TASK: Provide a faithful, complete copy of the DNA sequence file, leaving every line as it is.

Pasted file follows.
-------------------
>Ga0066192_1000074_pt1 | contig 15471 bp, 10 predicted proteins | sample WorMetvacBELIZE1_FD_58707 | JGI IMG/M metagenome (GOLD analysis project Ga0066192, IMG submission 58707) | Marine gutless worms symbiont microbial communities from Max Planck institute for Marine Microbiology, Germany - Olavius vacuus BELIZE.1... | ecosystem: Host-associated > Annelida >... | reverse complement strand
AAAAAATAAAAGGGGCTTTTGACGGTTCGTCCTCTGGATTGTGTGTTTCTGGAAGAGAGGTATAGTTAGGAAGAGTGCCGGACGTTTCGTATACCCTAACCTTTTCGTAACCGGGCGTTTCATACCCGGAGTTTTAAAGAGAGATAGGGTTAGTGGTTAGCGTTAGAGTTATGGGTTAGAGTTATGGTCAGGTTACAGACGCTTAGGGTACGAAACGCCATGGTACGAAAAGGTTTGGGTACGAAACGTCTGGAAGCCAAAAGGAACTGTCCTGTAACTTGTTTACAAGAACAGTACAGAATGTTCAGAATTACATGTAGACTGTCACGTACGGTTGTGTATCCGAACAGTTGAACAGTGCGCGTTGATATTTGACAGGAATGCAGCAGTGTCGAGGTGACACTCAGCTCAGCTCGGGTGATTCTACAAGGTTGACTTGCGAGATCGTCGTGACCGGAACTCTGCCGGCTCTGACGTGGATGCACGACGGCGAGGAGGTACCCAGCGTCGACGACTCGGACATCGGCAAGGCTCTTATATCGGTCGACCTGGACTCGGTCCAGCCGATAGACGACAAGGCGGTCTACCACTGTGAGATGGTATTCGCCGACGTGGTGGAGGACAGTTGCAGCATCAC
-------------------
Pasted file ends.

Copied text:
>Ga0066192_1000074_pt1 | contig 15471 bp, 10 predicted proteins | sample WorMetvacBELIZE1_FD_58707 | JGI IMG/M metagenome (GOLD analysis project Ga0066192, IMG submission 58707) | Marine gutless worms symbiont microbial communities from Max Planck institute for Marine Microbiology, Germany - Olavius vacuus BELIZE.1... | ecosystem: Host-associated > Annelida >... | reverse complement strand
AAAAAATAAAAGGGGCTTTTGACGGTTCGTCCTCTGGATTGTGTGTTTCTGGAAGAGAGGTATAGTTAGGAAGAGTGCCGGACGTTTCGTATACCCTAACCTTTTCGTAACCGGGCGTTTCATACCCGGAGTTTTAAAGAGAGATAGGGTTAGTGGTTAGCGTTAGAGTTATGGGTTAGAGTTATGGTCAGGTTACAGACGCTTAGGGTACGAAACGCCATGGTACGAAAAGGTTTGGGTACGAAACGTCTGGAAGCCAAAAGGAACTGTCCTGTAACTTGTTTACAAGAACAGTACAGAATGTTCAGAATTACATGTAGACTGTCACGTACGGTTGTGTATCCGAACAGTTGAACAGTGCGCGTTGATATTTGACAGGAATGCAGCAGTGTCGAGGTGACACTCAGCTCAGCTCGGGTGATTCTACAAGGTTGACTTGCGAGATCGTCGTGACCGGAACTCTGCCGGCTCTGACGTGGATGCACGACGGCGAGGAGGTACCCAGCGTCGACGACTCGGACATCGGCAAGGCTCTTATATCGGTCGACCTGGACTCGGTCCAGCCGATAGACGACAAGGCGGTCTACCACTGTGAGATGGTATTCGCCGACGTGGTGGAGGACAGTTGCAGCATCAC